DIGITAL TEXTILE PRINTING CHOICES: PRE-COATED OR IN-LINE? WHATS THE DIFFERENCE?
Digital Textile Print - Fabric Pre-Treat Or In-Line? What’s the difference?
Chemical Pre-Treatments are required for all Digital Printing systems that print ‘wet on dry’ i:e Ink onto dry fabric.
This applies to all the ink-sets for direct to fabric digital printing, including: Pigment, Dye sublimation, Reactive, Acid and Disperse
In the case of Reactive, Acid, Disperse and Dye sublimation (DTF) pre-coating of the printed base fabric is necessary because Digital printhead technology cannot handle the additional viscosity of a colour formula within the ink. The formulation prevents ‘wicking’ which is defined as the random spread or migration of colour after printing. Pre-coating is essential to enable a sharp print mark or register on the surface of the fabric.
For Pigment inks too pre-coating is vital
Pre-treatment coats the fabric with a binder and cross-linker which enables the ink to bond to printed fabric in order to attain acceptable commercial standards, as far as colour density, wash and rub fastness, and print quality are concerned.
This requirement for pre-treatment, has created a rapidly expanding micro market for PFDP (prepared for digital print) Fabric. It should also be noted that pre-treated fabrics have a shelf life, and dependent on the chemicals used degrade within three to six months post coating.
Pre-treatment recipes vary, depending on the type of ink-set to be printed, as do the acidity (PH) conditions, the viscosity and the percentage of solids required
There are four main methods of applying pre-treatment: Foulard (or padding mangle), Screen Print, Spray, Vacuum Slot
Traditionally, the equipment (used in the coating of other textiles) is quite cumbersome and space consuming, and inefficient in its use of energy. However, as the requirement for PFDP fabrics grows, a new generation of mini-coating technologies are available.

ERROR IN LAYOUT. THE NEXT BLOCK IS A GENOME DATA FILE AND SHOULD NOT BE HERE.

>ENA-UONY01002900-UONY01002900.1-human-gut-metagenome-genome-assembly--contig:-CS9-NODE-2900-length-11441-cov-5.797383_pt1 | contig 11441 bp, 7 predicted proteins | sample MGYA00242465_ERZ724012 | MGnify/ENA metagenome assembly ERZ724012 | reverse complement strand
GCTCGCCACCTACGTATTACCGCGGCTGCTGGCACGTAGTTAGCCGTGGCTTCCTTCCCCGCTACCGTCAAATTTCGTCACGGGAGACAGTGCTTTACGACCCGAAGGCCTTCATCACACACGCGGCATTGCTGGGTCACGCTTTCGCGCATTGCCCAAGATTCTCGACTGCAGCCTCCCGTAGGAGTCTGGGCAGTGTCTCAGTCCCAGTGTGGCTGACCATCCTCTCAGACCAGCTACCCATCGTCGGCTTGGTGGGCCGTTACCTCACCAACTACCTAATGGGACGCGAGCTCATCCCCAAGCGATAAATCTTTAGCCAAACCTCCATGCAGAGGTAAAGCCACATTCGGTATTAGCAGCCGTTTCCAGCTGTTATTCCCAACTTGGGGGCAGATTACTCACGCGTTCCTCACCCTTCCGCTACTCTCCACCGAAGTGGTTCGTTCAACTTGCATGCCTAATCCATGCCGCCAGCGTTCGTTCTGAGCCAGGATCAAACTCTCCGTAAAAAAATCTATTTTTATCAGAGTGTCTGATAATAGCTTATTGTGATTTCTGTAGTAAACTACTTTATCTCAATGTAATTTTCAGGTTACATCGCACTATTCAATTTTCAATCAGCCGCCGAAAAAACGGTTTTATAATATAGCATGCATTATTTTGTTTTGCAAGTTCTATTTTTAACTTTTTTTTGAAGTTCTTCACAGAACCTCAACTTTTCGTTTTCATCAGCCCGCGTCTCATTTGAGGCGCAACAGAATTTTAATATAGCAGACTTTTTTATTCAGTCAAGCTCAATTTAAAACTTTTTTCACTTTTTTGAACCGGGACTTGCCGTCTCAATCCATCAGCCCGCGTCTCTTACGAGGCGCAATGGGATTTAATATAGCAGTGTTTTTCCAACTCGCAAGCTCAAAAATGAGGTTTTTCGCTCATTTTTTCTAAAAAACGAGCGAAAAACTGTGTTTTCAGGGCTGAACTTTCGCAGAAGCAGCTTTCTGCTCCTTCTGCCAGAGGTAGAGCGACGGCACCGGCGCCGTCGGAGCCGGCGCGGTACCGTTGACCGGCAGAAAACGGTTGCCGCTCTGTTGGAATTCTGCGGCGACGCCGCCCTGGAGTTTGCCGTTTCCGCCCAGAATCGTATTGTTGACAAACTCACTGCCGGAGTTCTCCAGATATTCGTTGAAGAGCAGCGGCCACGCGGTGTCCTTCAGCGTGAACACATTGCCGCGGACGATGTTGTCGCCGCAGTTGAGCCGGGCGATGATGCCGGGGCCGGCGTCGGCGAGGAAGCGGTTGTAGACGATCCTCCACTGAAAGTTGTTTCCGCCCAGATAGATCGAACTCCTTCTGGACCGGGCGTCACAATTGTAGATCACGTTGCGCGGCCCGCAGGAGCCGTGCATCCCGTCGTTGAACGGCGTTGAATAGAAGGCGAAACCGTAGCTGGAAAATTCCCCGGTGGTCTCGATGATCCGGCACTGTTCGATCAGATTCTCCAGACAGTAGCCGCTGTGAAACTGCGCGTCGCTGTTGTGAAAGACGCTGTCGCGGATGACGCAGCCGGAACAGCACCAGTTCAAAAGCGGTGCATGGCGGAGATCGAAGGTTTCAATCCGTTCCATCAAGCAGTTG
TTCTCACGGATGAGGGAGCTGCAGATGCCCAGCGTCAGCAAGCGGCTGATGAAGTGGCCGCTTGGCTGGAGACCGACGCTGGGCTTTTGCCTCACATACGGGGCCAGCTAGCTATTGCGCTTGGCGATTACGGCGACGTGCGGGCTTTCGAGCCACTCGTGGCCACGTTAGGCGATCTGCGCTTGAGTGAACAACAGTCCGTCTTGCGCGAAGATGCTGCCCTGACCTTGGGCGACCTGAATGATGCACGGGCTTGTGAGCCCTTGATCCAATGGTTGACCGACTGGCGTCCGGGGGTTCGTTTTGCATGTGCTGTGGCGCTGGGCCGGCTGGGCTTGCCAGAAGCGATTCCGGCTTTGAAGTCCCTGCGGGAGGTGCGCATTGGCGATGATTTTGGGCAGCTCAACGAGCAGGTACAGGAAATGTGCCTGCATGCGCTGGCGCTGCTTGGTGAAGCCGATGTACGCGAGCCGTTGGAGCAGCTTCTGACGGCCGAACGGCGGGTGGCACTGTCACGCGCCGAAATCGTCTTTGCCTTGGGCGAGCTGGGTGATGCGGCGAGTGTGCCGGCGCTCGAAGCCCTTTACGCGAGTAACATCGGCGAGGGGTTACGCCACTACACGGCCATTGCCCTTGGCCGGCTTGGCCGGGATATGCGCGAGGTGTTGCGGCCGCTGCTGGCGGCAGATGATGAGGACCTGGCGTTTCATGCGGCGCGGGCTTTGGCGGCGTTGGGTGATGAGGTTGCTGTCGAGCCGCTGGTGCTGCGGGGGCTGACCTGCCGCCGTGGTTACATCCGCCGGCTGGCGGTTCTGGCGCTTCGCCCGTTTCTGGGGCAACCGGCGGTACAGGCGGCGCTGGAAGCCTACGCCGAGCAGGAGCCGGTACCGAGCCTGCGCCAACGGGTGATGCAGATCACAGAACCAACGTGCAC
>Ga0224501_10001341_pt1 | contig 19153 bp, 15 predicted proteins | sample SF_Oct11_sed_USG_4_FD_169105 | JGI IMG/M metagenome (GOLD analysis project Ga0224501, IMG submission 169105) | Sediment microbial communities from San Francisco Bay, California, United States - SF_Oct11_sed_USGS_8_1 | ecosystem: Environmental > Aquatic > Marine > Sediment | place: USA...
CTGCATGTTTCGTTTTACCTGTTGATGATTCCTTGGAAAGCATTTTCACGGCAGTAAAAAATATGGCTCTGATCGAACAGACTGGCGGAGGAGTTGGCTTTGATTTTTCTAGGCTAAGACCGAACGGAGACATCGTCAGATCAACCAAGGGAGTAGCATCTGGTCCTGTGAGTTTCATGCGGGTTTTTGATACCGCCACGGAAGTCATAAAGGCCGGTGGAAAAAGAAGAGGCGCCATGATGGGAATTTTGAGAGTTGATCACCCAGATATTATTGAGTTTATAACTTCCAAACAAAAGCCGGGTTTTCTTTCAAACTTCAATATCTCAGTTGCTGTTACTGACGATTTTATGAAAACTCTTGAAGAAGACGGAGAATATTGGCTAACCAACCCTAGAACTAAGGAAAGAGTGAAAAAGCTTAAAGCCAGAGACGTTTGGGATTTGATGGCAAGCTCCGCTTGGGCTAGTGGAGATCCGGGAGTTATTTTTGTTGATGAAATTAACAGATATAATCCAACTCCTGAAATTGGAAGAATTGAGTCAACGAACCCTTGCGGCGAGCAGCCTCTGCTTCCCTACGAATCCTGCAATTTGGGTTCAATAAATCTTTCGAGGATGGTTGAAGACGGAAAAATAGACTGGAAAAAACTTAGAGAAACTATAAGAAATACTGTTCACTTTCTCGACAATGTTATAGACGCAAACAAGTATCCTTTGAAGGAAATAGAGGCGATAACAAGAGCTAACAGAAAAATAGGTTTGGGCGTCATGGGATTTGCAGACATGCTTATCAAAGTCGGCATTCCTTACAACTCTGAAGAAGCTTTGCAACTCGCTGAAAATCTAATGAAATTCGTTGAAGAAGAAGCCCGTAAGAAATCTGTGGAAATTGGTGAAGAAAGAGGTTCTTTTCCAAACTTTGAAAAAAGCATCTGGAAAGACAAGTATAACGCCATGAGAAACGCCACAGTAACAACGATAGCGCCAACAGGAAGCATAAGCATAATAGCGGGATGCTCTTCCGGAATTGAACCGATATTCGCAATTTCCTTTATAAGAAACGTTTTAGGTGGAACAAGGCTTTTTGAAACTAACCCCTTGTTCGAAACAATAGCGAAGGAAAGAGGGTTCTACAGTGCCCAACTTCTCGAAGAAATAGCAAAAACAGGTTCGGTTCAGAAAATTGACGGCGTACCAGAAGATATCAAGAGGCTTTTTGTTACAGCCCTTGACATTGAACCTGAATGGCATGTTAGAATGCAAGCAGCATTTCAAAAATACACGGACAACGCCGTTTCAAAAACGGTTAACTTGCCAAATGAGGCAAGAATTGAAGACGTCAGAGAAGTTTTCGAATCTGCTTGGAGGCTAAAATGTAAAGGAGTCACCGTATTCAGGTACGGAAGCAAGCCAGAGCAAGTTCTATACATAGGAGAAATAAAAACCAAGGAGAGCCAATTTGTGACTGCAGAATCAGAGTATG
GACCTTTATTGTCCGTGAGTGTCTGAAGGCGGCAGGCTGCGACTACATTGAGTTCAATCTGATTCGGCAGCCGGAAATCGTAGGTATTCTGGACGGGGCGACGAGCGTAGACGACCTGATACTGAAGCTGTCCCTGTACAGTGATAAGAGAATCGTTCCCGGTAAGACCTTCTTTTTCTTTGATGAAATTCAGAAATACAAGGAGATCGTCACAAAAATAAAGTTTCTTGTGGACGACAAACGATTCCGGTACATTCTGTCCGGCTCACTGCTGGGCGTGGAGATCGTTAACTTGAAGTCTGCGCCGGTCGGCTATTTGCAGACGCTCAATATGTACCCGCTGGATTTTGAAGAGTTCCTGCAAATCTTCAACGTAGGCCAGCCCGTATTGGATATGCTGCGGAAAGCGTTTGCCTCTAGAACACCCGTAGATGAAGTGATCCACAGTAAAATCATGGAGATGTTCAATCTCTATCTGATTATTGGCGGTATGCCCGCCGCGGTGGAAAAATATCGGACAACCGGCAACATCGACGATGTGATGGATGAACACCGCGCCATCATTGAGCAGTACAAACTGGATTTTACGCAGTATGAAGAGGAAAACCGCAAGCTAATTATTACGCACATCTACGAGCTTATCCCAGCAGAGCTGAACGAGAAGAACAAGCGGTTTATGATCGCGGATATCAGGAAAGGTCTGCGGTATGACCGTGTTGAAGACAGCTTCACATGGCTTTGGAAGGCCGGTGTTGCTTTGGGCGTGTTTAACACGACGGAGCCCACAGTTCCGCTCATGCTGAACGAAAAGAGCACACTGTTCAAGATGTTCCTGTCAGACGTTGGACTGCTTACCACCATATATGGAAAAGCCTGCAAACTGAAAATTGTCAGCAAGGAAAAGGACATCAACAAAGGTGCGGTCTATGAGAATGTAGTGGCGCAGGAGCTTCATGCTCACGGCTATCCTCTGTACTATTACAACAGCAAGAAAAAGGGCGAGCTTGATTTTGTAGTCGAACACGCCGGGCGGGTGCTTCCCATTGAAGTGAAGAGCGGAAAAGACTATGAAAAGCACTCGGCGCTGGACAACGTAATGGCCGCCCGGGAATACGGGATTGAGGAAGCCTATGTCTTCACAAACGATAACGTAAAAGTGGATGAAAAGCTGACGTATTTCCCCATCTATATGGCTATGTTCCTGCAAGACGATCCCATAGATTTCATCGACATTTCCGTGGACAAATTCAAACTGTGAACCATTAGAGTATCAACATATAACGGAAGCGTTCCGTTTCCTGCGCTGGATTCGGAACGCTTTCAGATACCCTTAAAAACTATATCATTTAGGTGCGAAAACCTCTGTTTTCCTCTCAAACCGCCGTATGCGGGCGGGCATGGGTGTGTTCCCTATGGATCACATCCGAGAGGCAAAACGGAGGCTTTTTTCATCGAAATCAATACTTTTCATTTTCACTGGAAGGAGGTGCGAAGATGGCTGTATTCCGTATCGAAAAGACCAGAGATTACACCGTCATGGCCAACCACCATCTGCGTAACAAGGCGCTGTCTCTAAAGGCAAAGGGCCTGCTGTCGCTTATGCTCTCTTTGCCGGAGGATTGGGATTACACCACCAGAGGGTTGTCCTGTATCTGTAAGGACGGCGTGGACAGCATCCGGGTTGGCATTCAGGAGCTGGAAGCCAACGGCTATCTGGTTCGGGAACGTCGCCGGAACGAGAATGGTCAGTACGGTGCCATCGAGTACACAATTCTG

Each of these methods have specific characteristics, the Foulard, for example delivers a double-sided printability to the fabric, while the Spray and Screen methods only apply the treatment to one surface of the fabric. Rates of deposit vary too, with the most intense being available on the Foulard, and the lightest concentration on the Spray and Vacuum Slot.
Finally, the addition of a pre-coat, regardless of technique, adds solids to the fabrics composition and can cause the fabric to lose its natural handle and drape, which can be rectified by a further post-process after printing or the addition of softening agents to relax the fabric.
Whatever the Technique, the price of the process and of the chemicals used add additional cost to the widely available general textile substrates.
As the recent FESPA 2018 Print Census revealed, the ability to print untreated fabrics ranked only just behind production speed as the Fabric Printing Feature most desired by Digital Textile Printers
In-line pre-treatments meet the demands of an industry that seeks the simplification of the print process
There have been substantial Innovative technical developments. The Kornit Allegro Digital Textile Printing solution (DTF) by example, prints ‘wet on wet’ (i:e ink onto wet fabric) printing onto any fabric, in one pass, without the need to purchase pre-coated fabrics. Simplifying the production process to offer a sustainable energy efficient option.
This has been achieved by using patented Kornit chemical formulations, which are applied in the machine, in-line, but before the ink is applied from the printheads
The results are superior commercial fabric fastnesses, a vivid colour gamut and excellent print-mark and register. Coupled with the capacity to print any fabric this machine offers an efficient solution and points the way to the future for small or large volume production…Whereby Digital Textile Printers will be able to use a wide selection of Fabrics, sourced on the world market at commodity prices, reducing inventory, and moving closer to the final selling price thats associated with analogue print alternatives.